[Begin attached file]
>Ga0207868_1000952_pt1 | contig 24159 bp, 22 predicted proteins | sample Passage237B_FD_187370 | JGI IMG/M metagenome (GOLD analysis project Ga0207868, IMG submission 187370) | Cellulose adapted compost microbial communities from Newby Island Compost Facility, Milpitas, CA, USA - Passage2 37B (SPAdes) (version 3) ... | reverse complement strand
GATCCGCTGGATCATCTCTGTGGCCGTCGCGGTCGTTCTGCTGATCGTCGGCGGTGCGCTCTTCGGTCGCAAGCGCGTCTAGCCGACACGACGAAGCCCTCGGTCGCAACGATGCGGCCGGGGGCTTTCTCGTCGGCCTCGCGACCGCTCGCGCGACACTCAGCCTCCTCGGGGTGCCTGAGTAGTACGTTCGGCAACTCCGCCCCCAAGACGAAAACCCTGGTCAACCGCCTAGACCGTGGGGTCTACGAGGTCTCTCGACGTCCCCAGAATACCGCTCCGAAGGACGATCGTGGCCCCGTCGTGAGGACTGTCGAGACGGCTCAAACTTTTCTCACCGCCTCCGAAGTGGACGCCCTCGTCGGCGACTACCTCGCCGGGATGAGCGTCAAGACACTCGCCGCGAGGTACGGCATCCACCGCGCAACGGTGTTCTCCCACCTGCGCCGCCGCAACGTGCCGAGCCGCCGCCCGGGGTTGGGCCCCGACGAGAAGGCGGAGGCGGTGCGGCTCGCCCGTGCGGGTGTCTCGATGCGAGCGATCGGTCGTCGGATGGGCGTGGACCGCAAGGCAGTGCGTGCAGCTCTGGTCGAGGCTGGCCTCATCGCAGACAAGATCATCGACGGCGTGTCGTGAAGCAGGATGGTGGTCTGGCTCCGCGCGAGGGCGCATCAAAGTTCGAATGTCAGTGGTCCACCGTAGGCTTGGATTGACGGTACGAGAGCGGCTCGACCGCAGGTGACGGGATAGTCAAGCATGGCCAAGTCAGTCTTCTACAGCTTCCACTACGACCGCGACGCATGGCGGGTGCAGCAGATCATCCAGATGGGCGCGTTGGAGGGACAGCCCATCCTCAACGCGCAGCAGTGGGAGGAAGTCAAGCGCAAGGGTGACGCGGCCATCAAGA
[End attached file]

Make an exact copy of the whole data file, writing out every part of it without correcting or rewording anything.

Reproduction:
>Ga0207868_1000952_pt1 | contig 24159 bp, 22 predicted proteins | sample Passage237B_FD_187370 | JGI IMG/M metagenome (GOLD analysis project Ga0207868, IMG submission 187370) | Cellulose adapted compost microbial communities from Newby Island Compost Facility, Milpitas, CA, USA - Passage2 37B (SPAdes) (version 3) ... | reverse complement strand
GATCCGCTGGATCATCTCTGTGGCCGTCGCGGTCGTTCTGCTGATCGTCGGCGGTGCGCTCTTCGGTCGCAAGCGCGTCTAGCCGACACGACGAAGCCCTCGGTCGCAACGATGCGGCCGGGGGCTTTCTCGTCGGCCTCGCGACCGCTCGCGCGACACTCAGCCTCCTCGGGGTGCCTGAGTAGTACGTTCGGCAACTCCGCCCCCAAGACGAAAACCCTGGTCAACCGCCTAGACCGTGGGGTCTACGAGGTCTCTCGACGTCCCCAGAATACCGCTCCGAAGGACGATCGTGGCCCCGTCGTGAGGACTGTCGAGACGGCTCAAACTTTTCTCACCGCCTCCGAAGTGGACGCCCTCGTCGGCGACTACCTCGCCGGGATGAGCGTCAAGACACTCGCCGCGAGGTACGGCATCCACCGCGCAACGGTGTTCTCCCACCTGCGCCGCCGCAACGTGCCGAGCCGCCGCCCGGGGTTGGGCCCCGACGAGAAGGCGGAGGCGGTGCGGCTCGCCCGTGCGGGTGTCTCGATGCGAGCGATCGGTCGTCGGATGGGCGTGGACCGCAAGGCAGTGCGTGCAGCTCTGGTCGAGGCTGGCCTCATCGCAGACAAGATCATCGACGGCGTGTCGTGAAGCAGGATGGTGGTCTGGCTCCGCGCGAGGGCGCATCAAAGTTCGAATGTCAGTGGTCCACCGTAGGCTTGGATTGACGGTACGAGAGCGGCTCGACCGCAGGTGACGGGATAGTCAAGCATGGCCAAGTCAGTCTTCTACAGCTTCCACTACGACCGCGACGCATGGCGGGTGCAGCAGATCATCCAGATGGGCGCGTTGGAGGGACAGCCCATCCTCAACGCGCAGCAGTGGGAGGAAGTCAAGCGCAAGGGTGACGCGGCCATCAAGA